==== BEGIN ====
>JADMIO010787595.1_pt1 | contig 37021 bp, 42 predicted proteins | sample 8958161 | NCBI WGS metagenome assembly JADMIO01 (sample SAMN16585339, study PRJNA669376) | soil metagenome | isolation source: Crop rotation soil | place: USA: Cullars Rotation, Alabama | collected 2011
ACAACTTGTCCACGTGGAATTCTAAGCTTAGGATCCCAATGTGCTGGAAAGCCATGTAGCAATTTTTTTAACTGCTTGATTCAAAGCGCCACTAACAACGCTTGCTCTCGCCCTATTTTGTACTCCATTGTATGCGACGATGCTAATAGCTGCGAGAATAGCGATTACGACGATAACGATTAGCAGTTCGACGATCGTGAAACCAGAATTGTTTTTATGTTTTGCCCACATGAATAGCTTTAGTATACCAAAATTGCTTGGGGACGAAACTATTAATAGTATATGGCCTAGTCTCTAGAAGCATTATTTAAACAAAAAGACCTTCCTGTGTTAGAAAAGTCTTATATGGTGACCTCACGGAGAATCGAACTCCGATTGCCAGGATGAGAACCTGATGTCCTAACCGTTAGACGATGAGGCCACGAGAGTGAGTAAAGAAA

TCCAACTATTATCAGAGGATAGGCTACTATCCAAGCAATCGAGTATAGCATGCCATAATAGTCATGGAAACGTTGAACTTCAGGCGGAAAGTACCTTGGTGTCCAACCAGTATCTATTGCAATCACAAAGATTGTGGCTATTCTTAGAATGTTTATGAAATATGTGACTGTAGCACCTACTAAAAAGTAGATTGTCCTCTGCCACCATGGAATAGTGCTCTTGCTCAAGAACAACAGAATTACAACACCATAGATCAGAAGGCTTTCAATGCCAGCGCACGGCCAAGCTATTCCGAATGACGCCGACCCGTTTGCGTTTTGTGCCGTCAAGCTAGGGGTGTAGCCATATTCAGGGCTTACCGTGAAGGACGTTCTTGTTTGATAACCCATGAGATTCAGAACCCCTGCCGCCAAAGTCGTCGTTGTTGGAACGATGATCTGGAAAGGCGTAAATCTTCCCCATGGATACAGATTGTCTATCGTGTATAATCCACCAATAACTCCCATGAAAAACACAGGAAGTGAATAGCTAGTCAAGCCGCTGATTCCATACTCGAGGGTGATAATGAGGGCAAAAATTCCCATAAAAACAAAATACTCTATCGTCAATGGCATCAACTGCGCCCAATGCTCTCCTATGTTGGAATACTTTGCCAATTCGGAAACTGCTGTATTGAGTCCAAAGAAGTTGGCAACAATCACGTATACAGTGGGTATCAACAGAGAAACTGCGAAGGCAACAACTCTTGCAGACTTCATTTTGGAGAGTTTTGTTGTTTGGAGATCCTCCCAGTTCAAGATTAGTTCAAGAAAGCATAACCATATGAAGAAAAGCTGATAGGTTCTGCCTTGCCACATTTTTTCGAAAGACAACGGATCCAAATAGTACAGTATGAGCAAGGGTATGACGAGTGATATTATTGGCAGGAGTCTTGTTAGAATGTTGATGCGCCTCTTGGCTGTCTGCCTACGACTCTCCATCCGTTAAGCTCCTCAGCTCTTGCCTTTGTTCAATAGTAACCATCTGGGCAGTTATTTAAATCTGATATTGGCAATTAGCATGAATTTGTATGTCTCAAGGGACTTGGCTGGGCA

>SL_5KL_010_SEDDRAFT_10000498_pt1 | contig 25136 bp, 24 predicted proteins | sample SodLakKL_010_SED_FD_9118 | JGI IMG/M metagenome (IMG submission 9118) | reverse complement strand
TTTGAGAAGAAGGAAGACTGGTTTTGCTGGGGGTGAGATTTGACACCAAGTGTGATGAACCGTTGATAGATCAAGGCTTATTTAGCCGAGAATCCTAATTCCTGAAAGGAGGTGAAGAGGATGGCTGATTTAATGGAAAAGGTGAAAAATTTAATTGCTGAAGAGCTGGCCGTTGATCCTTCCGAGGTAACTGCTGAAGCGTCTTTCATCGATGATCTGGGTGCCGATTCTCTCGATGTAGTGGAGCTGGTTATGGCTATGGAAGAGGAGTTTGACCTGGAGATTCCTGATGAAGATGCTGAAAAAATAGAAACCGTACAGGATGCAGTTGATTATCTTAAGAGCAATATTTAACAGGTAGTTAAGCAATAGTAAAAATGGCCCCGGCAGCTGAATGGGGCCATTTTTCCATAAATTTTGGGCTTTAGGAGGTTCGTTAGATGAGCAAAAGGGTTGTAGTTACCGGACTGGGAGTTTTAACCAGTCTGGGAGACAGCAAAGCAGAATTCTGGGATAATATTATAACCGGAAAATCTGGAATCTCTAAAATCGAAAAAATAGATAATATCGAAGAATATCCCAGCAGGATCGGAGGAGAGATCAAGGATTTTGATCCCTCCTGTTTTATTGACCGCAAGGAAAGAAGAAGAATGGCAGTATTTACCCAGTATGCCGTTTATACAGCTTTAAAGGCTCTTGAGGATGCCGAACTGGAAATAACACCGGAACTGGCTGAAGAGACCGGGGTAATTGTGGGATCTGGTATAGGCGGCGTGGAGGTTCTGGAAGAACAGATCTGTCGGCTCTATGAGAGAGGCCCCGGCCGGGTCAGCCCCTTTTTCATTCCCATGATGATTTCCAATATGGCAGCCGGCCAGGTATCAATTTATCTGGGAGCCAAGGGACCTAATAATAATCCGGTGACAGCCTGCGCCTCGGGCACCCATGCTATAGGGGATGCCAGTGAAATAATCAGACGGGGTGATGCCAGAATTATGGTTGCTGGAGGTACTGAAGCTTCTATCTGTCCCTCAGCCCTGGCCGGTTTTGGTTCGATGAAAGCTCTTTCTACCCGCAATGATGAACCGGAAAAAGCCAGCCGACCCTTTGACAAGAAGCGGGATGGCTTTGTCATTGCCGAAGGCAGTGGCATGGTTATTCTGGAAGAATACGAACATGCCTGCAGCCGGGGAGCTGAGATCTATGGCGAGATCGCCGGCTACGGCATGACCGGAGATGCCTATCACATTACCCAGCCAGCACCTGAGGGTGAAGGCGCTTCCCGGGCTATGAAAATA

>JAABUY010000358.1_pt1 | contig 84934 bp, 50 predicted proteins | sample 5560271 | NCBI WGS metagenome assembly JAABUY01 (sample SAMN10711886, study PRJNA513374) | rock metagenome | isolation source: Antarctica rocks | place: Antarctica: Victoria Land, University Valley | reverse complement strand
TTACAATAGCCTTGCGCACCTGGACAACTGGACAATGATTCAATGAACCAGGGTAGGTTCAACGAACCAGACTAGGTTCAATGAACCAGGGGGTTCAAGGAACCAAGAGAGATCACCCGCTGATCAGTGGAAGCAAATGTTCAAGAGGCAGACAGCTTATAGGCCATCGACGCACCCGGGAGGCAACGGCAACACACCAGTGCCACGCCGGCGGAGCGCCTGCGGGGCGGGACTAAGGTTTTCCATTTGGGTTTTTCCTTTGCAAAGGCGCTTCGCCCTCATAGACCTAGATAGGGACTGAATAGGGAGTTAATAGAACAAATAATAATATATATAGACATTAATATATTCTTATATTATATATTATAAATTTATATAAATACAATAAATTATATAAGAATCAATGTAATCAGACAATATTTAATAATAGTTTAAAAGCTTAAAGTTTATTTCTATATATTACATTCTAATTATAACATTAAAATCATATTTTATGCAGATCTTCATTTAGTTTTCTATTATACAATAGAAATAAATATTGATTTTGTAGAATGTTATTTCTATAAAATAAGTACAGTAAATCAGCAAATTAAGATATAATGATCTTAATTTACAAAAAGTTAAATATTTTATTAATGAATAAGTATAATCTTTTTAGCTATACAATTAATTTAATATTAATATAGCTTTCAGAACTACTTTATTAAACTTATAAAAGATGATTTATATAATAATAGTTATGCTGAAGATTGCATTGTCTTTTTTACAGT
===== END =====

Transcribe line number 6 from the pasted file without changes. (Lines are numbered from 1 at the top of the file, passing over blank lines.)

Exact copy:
>JAABUY010000358.1_pt1 | contig 84934 bp, 50 predicted proteins | sample 5560271 | NCBI WGS metagenome assembly JAABUY01 (sample SAMN10711886, study PRJNA513374) | rock metagenome | isolation source: Antarctica rocks | place: Antarctica: Victoria Land, University Valley | reverse complement strand